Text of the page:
The Rev Alan Small wrote as the senior minister at Rangeville Uniting Church in Toowoomba, Queensland
Distinctives between the charismatic movement
and the current ‘Blessing’
For those of us involved in what became to be known as the Charismatic Movement, it’s particular emphasis seemed to be a move of the Holy Spirit to bring renewal to mainline churches. The infilling of the Holy Spirit, and the gifts which resulted were nothing new to those in Pentecostal churches, but they were a bit askance to see God pour this same blessing out upon people they had always considered spiritually dead. We in those mainline churches were then amazed to see the same outpouring on the Holy Spirit taking place among people some of us did not even consider saved, the Roman Catholics.
Radical change of thinking
It was a radical change of thinking, and left many of us incredulous, floundering to rethink our theology, in the light of what we could see happening. The gifts of the Holy Spirit, a renewed love for God, and a desire to serve Him with a passion and total commitment were just some of the fruit which began to emerge.
But, in my memory, perhaps the most outstanding distinctive of the Charismatic Movement, which began in the 1970s was the love they had for each other. Denominational barriers melted away, and people who had experienced the touch of the Holy Spirit in their lives, began to enjoy coming together to praise and worship God.
There was a great emphasis on praise, and a change in the way that praise was expressed. It became more vocal, loud, earthy, and joyous. The traditional hymns, accompanied by the organ were replaced with simple songs of love, sung to guitar music. The words of Scripture became a prime source for these songs, many of them sung TO God, rather than simply about Him. There was also the freedom given to use the gift of tongues, and to sing in the Spirit, during the times of worship.
Naturally, not all within the mainline churches felt comfortable with this. So charismatic groups often met together outside of their regular church times. For some this was enough, and they happily returned to their own denomination on a Sunday while still meeting in interdenominational groups through the week. For others this was not possible, and it was a time of church splits, and new denominations being formed.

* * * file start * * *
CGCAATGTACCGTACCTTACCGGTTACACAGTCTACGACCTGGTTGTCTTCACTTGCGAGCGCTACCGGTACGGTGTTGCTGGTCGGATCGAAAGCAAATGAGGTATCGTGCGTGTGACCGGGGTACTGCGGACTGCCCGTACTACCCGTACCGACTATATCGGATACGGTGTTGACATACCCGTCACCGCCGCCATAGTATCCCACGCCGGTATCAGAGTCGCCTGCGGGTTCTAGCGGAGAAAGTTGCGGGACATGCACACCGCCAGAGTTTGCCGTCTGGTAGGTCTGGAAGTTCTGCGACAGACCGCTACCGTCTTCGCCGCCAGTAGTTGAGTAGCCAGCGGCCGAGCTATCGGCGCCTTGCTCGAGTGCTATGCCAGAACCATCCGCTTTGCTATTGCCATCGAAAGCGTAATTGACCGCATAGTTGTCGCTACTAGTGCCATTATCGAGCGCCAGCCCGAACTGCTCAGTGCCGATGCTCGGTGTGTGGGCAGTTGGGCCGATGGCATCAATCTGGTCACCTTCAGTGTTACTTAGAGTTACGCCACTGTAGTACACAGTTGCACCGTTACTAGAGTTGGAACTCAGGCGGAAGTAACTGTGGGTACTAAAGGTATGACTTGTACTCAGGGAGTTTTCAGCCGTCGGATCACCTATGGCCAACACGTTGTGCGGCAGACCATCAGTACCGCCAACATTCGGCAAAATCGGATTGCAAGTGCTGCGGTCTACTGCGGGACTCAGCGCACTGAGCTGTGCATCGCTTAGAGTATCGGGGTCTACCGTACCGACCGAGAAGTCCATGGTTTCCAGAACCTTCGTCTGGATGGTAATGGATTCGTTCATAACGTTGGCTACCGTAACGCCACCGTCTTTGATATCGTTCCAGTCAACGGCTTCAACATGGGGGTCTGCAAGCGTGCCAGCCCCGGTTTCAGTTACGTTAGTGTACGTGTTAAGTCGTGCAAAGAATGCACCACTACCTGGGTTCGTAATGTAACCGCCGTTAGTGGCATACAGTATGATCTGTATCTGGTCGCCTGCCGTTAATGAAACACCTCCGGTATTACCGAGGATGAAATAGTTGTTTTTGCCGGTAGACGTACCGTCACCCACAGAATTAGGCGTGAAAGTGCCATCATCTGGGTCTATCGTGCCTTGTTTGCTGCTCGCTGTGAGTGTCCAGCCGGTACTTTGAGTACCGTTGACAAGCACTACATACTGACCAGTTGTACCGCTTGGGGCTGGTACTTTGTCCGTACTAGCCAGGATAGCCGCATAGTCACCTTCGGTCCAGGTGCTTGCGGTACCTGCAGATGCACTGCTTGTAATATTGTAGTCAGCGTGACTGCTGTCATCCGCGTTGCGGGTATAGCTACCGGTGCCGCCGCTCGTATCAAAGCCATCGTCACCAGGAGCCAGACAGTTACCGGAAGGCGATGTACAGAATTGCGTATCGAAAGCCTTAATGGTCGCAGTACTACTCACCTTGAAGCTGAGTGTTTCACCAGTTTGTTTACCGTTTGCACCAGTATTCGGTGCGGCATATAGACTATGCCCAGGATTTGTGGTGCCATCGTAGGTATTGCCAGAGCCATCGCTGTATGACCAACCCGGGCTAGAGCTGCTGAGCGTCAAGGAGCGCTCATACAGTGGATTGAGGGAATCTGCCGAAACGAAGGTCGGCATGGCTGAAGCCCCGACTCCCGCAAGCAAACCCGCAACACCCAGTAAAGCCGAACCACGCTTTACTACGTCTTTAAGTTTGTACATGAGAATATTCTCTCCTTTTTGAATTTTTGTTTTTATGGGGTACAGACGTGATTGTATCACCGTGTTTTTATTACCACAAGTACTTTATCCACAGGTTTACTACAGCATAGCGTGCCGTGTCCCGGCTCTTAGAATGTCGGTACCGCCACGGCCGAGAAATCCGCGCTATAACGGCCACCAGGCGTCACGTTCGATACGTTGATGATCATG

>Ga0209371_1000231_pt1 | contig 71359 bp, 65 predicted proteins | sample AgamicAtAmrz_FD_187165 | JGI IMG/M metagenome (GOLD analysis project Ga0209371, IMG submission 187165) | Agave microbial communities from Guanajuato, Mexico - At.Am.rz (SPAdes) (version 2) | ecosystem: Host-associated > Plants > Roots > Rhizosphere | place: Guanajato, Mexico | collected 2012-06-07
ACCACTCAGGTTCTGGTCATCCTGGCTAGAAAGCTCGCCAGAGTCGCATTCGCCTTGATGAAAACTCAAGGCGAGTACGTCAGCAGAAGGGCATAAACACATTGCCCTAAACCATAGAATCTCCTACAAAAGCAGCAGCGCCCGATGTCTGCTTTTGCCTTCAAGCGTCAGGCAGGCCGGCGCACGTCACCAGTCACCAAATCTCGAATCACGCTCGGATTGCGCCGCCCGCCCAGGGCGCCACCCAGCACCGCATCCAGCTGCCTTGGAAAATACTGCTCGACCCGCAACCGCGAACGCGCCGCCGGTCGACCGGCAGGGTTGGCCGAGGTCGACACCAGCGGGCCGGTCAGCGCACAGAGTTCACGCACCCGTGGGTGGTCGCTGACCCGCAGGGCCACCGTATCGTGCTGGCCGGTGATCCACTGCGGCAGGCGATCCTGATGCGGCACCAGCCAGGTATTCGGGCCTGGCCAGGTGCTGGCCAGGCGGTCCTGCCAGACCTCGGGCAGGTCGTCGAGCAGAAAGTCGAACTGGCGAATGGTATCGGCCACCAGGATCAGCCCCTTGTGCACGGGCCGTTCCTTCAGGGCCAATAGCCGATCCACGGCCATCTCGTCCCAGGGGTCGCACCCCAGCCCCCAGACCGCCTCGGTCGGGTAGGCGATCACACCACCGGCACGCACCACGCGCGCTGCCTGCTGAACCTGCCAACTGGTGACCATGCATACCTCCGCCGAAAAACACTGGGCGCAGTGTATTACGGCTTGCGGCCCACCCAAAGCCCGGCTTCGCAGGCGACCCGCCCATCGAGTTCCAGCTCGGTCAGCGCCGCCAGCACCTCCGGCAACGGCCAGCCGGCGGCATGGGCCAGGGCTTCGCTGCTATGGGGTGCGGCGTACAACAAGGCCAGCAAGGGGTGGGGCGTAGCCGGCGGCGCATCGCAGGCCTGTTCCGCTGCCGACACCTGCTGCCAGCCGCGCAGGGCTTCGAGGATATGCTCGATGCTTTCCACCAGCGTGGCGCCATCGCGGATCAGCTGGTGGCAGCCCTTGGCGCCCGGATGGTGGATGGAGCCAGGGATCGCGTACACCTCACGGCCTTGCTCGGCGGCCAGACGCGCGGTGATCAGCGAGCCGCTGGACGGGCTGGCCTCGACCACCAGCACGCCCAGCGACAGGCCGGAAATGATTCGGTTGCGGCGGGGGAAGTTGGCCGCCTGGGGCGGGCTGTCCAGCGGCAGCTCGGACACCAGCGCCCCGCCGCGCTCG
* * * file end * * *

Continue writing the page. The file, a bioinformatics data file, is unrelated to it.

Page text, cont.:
During this time there seemed to be an influx of teaching tapes available. The cassette recorder had just appeared on the scene, and this made it possible for those of us in outlying areas to hear the words of some of the great preachers then coming on the scene. David Pawson, David Watson, Bob Mumford, Ern Baxter and Derek Prince were just some of those who fed the hunger we all felt for learning about God.
Also, the availability of paperback books, opened up a new area of learning, and biographical books began to flood the market. Christian book shops opened up in many places, or for those already in existence, the ‘heretic section’ began to be filled with books on the stories of what God was doing all over the world in peoples’ lives. These books were very inspirational and some have since become Christian classics. “The Cross and the Switchblade”, “The Hiding Place”, and “Prison to Praise” were among these.
With the passage of time, some of the groups which had met for charismatic worship grew large enough to become self supporting. The need then to worship with others from different denominations was no longer there. They had reached a point where they did not need to come aside to meet with Roman Catholics, Anglicans, Uniting or whatever. They were now strong enough to set up their own renewal services within their own denomination, alongside the traditional service. My personal opinion is that something wonderful – the emphasis on reconciliation and unity despite our different viewpoints, was lost.
The renewal movement however, kept going under such influences as the Wimber decade. Renewal spread rapidly through the evangelical church. This present blessing, unfortunately labelled ‘Toronto Blessing’, erupted just as suddenly as the charismatic movement, and has caused the same consternation, and Bible searching for a theological base.
From my perception, its distinctive emphasis seems to be more on receiving from God, in the form of an awareness of His love – rather than on doing for God. More of a ‘Mary’ response to God, rather than the ‘Martha’ one in which so many of us have been caught.
Within this blessing there is a desire to just spend time, soaking in the presence of God, and within that soaking, allowing Him to do any repair work on us that is necessary. In other words, ‘His agenda, not mine’.
For me this is quite new, as in the past we have always come to God with our list of requests. Now, we are more aware of allowing Him to show us exactly what is in need of His touch. This has produced some amazing examples of inner healing and restoration. Testimonies abound of people being set free from lifetime struggles, as they “soak in His anointing”. The bottom line seems to be an awareness for each individual of just how precious they are to God.